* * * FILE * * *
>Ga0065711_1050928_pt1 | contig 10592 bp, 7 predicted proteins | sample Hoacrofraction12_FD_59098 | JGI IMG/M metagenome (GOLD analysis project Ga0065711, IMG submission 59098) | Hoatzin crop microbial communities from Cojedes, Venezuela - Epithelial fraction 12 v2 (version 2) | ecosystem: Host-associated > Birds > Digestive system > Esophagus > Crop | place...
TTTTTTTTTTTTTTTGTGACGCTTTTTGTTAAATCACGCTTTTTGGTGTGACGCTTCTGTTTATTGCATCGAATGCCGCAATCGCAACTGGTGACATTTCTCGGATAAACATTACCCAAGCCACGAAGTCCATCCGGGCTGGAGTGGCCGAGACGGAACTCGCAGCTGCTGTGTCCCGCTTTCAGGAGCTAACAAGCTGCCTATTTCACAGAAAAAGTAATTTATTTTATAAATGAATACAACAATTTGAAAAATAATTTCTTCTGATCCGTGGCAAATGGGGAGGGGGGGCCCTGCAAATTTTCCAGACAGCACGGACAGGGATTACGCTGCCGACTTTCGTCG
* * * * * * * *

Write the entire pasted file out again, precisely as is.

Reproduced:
>Ga0065711_1050928_pt1 | contig 10592 bp, 7 predicted proteins | sample Hoacrofraction12_FD_59098 | JGI IMG/M metagenome (GOLD analysis project Ga0065711, IMG submission 59098) | Hoatzin crop microbial communities from Cojedes, Venezuela - Epithelial fraction 12 v2 (version 2) | ecosystem: Host-associated > Birds > Digestive system > Esophagus > Crop | place...
TTTTTTTTTTTTTTTGTGACGCTTTTTGTTAAATCACGCTTTTTGGTGTGACGCTTCTGTTTATTGCATCGAATGCCGCAATCGCAACTGGTGACATTTCTCGGATAAACATTACCCAAGCCACGAAGTCCATCCGGGCTGGAGTGGCCGAGACGGAACTCGCAGCTGCTGTGTCCCGCTTTCAGGAGCTAACAAGCTGCCTATTTCACAGAAAAAGTAATTTATTTTATAAATGAATACAACAATTTGAAAAATAATTTCTTCTGATCCGTGGCAAATGGGGAGGGGGGGCCCTGCAAATTTTCCAGACAGCACGGACAGGGATTACGCTGCCGACTTTCGTCG